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Democrats’ Health Care Bill Bends the Curve UPWARD!

CMS Actuaries Warn of ¾ Trillion Dollars in Increased National Health Expenditures
October 21, 2009 — Press Releases   

Additional Findings Will Especially Alarm Seniors and Patients Worried About Access to Health Care

 

Washington, DC – In another blow to Democrats’ push for a massive government takeover of the nation’s health care system, Ways and Means Ranking Member Dave Camp (R-MI) today released findings from a memo from the Obama Administration’s Chief Actuary for the Centers for Medicare and Medicaid Services (CMS), Richard Foster, that estimated the impact on national health expenditures under the House Democrats’ health care bill, H.R. 3200.  The memo stated that health expenditures would significantly increase if the Democrat bill became law.

This new data contradicts President Obama’s oft-stated demand that health care reform would “slow the growth of health care costs for our families, our businesses, and our government.”  The Obama Administration’s own health care experts confirm that H.R. 3200 will “bend the curve” in the wrong direction.

“This again proves that health care is too important and too complex to risk on one gigantic bill that is rushed through Congress,” said Camp.  “If we move forward with this bill, individuals, families and employers will all be subject to massive new taxes and it will put our nation’s financial future at risk.  The Democrats’ bill will not reduce the amount America spends on health care; it will only make the situation worse.  We need a common-sense, step-by-step approach that first focuses on reducing costs and then focuses on targeting assistance to those most in need.”

In the memo, CMS wrote that, “Total national health expenditures under [H.R. 3200] would increase by an estimated 2.7 percent in calendar year 2019.” Over the next 10 years, CMS predicts overall national health expenditures will jump by 2.1 percent, or $750.3 billion.

In light of comments by Office of Management and Budget Director Peter Orszag that, “The single most important thing we can do to improve the long-term fiscal health of our nation is slow the growth rate in health care costs,” Camp further remarked that “if the Budget Director is to be believed, then the worst thing we could do for our nation’s long-term fiscal health is to increase the growth rate in health care costs by enacting the Democrats’ health bill.”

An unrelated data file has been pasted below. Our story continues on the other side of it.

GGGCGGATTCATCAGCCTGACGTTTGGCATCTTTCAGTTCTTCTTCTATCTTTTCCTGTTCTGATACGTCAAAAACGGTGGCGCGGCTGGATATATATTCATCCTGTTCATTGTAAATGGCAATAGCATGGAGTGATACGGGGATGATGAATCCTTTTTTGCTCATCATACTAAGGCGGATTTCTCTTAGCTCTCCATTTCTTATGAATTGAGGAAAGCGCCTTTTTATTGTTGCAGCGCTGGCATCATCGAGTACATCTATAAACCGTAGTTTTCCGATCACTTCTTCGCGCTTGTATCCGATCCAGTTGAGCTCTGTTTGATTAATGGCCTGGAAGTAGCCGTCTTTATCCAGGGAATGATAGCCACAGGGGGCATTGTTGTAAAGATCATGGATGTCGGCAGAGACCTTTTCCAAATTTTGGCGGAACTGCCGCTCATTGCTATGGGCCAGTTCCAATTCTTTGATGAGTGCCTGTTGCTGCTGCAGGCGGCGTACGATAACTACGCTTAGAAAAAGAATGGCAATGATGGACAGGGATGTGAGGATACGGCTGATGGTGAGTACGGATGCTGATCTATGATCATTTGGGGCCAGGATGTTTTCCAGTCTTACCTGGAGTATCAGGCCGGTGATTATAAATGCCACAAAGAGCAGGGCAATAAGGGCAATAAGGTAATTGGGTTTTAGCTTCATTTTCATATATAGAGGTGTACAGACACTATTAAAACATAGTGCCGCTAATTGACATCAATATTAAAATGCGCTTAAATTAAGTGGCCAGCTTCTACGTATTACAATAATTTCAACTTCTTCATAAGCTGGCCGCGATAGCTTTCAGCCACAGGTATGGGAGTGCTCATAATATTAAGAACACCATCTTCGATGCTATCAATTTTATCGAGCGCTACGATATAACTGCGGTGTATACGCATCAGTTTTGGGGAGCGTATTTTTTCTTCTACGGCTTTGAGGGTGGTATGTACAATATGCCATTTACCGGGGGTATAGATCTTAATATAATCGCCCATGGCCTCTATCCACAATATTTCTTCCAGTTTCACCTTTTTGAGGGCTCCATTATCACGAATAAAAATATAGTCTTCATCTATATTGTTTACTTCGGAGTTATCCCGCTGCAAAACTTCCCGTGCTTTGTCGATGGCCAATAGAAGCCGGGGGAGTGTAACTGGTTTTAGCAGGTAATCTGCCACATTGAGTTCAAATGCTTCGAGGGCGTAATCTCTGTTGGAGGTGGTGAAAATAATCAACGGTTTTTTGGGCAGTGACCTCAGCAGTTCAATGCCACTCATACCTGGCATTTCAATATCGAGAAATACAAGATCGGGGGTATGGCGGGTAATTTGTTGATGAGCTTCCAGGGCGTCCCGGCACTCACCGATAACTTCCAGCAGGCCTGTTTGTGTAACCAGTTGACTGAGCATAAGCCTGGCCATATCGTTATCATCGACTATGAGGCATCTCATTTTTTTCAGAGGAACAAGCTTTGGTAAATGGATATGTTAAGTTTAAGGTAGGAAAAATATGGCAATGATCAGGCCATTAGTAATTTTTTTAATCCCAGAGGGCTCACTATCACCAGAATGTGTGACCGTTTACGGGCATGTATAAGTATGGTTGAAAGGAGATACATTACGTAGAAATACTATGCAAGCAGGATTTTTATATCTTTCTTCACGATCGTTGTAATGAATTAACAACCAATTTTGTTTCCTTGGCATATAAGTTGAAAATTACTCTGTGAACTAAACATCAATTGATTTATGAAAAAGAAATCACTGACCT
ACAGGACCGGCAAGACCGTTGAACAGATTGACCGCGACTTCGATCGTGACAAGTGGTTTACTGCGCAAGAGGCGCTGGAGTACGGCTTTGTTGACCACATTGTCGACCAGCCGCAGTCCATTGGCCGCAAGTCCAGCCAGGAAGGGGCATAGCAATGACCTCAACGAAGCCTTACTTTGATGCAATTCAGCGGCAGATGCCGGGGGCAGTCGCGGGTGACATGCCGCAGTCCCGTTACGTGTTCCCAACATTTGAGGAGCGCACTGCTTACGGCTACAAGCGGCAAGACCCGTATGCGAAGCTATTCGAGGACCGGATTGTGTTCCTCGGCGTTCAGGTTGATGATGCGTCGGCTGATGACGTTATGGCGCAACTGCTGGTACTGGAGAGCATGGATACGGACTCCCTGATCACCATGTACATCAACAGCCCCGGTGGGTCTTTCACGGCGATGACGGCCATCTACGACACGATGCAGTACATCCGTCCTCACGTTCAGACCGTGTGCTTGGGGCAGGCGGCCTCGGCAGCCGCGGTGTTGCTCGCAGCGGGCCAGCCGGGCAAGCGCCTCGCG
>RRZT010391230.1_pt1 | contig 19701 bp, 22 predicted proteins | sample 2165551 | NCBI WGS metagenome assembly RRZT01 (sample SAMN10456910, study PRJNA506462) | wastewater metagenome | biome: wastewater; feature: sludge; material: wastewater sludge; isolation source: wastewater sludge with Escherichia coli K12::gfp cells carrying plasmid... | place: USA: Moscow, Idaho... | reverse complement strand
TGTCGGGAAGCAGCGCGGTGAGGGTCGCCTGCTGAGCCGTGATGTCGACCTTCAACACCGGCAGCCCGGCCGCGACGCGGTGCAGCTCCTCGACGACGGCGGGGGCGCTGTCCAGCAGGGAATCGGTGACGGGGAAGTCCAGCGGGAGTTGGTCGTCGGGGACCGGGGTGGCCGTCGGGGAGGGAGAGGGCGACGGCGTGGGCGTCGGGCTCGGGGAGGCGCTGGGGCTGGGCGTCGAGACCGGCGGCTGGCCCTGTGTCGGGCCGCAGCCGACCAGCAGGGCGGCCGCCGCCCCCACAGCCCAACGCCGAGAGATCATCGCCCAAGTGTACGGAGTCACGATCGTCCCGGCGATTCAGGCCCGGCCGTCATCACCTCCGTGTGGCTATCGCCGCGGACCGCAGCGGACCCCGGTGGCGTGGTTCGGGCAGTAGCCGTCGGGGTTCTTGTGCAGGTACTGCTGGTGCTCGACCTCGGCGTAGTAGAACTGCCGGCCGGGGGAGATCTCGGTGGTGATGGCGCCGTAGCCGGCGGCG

While the dramatic increase in the nation’s health expenditures is a critical finding, there are dozens of others that call to question the merits of the House Democrats’ health care bill. Americans, especially the nation’s seniors, will find many of CMS’ findings disturbing.  They include:

Impact of Medicare Cuts 

  • “Providers for whom Medicare constitutes a substantive portion of their business could find it difficult to remain profitable and might end their participation in the program (possibly jeopardizing access to care for beneficiaries).” [Page 8]

  • “The Medicare Advantage rebate cuts would result in “less generous benefit packages.”  [Page 8]

  • “Enrollment in MA plans would decrease by about 64 percent.” [Page 8]

  • “It is important to note that the estimated savings shown in this memorandum for one category of Medicare proposals may be unrealistic.” [Page 8] 

  • “While such payment update reductions [productivity adjustments for Part A providers] would provide a strong incentive for institutional providers to maximize efficiency, it is doubtful that many could improve their own productivity to the degree achieved by the economy at large.  Over time, a sustained reduction in payment updates, based on productivity expectations that are difficult to attain, would cause Medicare payment rates to grow more slowly than, and in a way that was unrelated to, the provider’s costs of furnishing services to beneficiaries.  Thus, providers for whom Medicare constitutes a substantive portion of their business could find it difficult to remain profitable and might end their participation in the program (possibly jeopardizing access to care for beneficiaries).”  [Page 8]

  • “The additional demand for health services could be difficult to meet initially with existing health provider resources and could lead to price increases, cost-shifting, and/or changes in providers’ willingness to treat patients with low-reimbursement health coverage.” [Page 14]